Peter Buffet—on the same page!

Peter Buffet, son of the super wealthy Warren Buffet, wrote an Op-Ed in the New York Times today that expresses a major theme of THE GIRL WHO KNEW TOO MUCH. In his essay, The Charitable-Industrial Complex he writes about how non-profits are growing strong—up 25% since 2001. American individuals, NGO’s and corporations are doling out a ton of money for micro-finance, education and improved health in other countries, and yet the gap between rich and poor grows world-wide. Buffet asks provocative questions: Why isn’t it working? Is it for more our benefit than theirs?

I know. Big, scary questions. We have so much more than the developing world. We want to help.  Why can’t we? We have good intentions.

Like us, Peter Buffet does not have the answers. What we know is it is complex. Shanta’s family did not experience the rosy success story that THEY or WE imagined.  Buffet blames it on a lack of imagination. That is what I hope our film does,  spur our imaginations. How can WE help? —Really help share our wealth around. Let’s rethink the structure of international charity.

Brainstorm starts here!

One Comment

  1. Pam
    July 28, 2013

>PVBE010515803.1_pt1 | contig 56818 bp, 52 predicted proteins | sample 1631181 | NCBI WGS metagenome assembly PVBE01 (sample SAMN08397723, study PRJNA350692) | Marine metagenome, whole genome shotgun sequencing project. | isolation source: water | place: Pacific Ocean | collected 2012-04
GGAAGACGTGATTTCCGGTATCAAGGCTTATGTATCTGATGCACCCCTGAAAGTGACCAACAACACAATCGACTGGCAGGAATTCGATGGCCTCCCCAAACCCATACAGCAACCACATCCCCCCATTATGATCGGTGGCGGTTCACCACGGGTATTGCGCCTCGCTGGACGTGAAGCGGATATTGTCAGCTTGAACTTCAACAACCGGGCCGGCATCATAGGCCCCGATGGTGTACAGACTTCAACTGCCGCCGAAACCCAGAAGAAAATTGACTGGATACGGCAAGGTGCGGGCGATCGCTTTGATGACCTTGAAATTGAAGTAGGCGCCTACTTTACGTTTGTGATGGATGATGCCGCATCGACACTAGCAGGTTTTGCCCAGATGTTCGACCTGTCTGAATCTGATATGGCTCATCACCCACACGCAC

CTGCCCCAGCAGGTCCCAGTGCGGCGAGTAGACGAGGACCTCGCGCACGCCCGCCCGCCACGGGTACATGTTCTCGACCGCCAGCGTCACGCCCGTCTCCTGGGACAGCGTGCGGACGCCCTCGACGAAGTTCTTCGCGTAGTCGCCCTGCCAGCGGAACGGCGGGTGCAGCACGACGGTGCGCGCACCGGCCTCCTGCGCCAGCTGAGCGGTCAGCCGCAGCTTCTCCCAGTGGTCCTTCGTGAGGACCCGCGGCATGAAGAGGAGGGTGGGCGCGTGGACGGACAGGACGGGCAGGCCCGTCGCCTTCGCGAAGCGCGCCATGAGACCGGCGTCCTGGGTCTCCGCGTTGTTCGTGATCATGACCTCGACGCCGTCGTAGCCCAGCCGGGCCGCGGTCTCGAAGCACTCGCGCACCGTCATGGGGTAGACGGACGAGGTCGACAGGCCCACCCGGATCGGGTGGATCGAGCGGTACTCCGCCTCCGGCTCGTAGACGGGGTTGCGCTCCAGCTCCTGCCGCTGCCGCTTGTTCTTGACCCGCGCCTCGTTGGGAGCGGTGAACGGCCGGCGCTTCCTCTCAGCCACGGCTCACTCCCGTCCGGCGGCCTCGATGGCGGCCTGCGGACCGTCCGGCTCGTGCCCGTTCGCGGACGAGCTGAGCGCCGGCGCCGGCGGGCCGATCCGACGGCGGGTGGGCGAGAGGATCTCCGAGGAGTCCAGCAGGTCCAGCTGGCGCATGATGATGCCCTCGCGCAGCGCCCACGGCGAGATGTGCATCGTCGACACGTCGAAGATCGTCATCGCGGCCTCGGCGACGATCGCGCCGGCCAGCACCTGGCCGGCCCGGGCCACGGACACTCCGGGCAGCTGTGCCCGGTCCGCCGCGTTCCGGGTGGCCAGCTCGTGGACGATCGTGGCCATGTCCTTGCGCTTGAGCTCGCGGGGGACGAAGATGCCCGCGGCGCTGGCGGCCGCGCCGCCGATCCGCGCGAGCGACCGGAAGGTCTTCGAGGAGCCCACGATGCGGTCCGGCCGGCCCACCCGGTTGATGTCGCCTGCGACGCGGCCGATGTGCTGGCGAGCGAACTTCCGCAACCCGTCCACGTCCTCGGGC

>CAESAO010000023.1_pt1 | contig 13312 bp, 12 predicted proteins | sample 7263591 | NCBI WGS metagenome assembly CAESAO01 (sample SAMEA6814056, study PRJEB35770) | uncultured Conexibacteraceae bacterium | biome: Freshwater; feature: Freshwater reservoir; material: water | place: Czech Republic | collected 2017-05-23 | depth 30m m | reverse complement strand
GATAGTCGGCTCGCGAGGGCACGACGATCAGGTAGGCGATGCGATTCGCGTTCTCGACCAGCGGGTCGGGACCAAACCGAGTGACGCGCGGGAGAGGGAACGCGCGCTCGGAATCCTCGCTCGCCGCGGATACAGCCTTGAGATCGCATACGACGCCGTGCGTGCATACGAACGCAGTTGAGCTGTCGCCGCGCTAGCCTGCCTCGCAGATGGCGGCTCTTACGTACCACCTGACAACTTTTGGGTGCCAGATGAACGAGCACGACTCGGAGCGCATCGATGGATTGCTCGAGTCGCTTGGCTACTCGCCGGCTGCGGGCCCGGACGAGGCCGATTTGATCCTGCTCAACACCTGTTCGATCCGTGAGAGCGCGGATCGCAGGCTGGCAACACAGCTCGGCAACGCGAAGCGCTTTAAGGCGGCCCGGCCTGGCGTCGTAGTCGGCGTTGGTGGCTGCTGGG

A great thought provoking article.

    My favorite section of the article is this:
    What we have is a crisis of imagination. Albert Einstein said that you cannot solve a problem with the same mind-set that created it. Foundation dollars should be the best “risk capital” out there.

    Our charities help those in need to survive. I know so many families who depend on what charities provide; mobile health clinics, utilities vouchers, temporary rent assistance, food pantries. But they aren’t designed to change the situations that lead to this sort of grinding poverty.

    We need to look at the root causes of these social justice issues, and that’s a bit scary because those of us who aren’t living in poverty, who are well meaning people, make choices that lead to some of the root causes. I choose to send my daughter to private school. As many of us make that choice, it takes away money from the school districts. If kids in the inner city aren’t receiving a good education, it perpetuates the poverty cycle when they aren’t skilled enough to get a job.

    As Peter Buffett say, we are in a crisis of imagination. We keep doing the same thing, hoping for a different outcome. It’s not working.

    Reply

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